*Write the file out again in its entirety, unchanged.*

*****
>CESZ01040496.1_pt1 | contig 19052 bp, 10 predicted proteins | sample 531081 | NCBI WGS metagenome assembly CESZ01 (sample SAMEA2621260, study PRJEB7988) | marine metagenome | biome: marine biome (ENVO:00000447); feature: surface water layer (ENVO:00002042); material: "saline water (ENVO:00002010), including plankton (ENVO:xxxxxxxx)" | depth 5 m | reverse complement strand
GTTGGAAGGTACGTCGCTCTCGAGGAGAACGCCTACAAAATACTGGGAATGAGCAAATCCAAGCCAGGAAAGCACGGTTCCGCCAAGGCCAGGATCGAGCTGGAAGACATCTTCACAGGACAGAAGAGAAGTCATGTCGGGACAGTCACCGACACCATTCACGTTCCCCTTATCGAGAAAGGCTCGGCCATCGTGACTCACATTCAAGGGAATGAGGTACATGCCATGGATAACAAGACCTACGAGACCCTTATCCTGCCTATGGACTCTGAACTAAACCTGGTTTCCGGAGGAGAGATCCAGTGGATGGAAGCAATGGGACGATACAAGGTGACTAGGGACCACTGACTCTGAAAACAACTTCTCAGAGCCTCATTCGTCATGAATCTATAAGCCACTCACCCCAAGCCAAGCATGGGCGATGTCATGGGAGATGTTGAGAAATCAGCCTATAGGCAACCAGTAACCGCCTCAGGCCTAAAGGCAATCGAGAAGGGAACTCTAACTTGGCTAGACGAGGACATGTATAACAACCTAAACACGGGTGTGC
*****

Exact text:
>CESZ01040496.1_pt1 | contig 19052 bp, 10 predicted proteins | sample 531081 | NCBI WGS metagenome assembly CESZ01 (sample SAMEA2621260, study PRJEB7988) | marine metagenome | biome: marine biome (ENVO:00000447); feature: surface water layer (ENVO:00002042); material: "saline water (ENVO:00002010), including plankton (ENVO:xxxxxxxx)" | depth 5 m | reverse complement strand
GTTGGAAGGTACGTCGCTCTCGAGGAGAACGCCTACAAAATACTGGGAATGAGCAAATCCAAGCCAGGAAAGCACGGTTCCGCCAAGGCCAGGATCGAGCTGGAAGACATCTTCACAGGACAGAAGAGAAGTCATGTCGGGACAGTCACCGACACCATTCACGTTCCCCTTATCGAGAAAGGCTCGGCCATCGTGACTCACATTCAAGGGAATGAGGTACATGCCATGGATAACAAGACCTACGAGACCCTTATCCTGCCTATGGACTCTGAACTAAACCTGGTTTCCGGAGGAGAGATCCAGTGGATGGAAGCAATGGGACGATACAAGGTGACTAGGGACCACTGACTCTGAAAACAACTTCTCAGAGCCTCATTCGTCATGAATCTATAAGCCACTCACCCCAAGCCAAGCATGGGCGATGTCATGGGAGATGTTGAGAAATCAGCCTATAGGCAACCAGTAACCGCCTCAGGCCTAAAGGCAATCGAGAAGGGAACTCTAACTTGGCTAGACGAGGACATGTATAACAACCTAAACACGGGTGTGC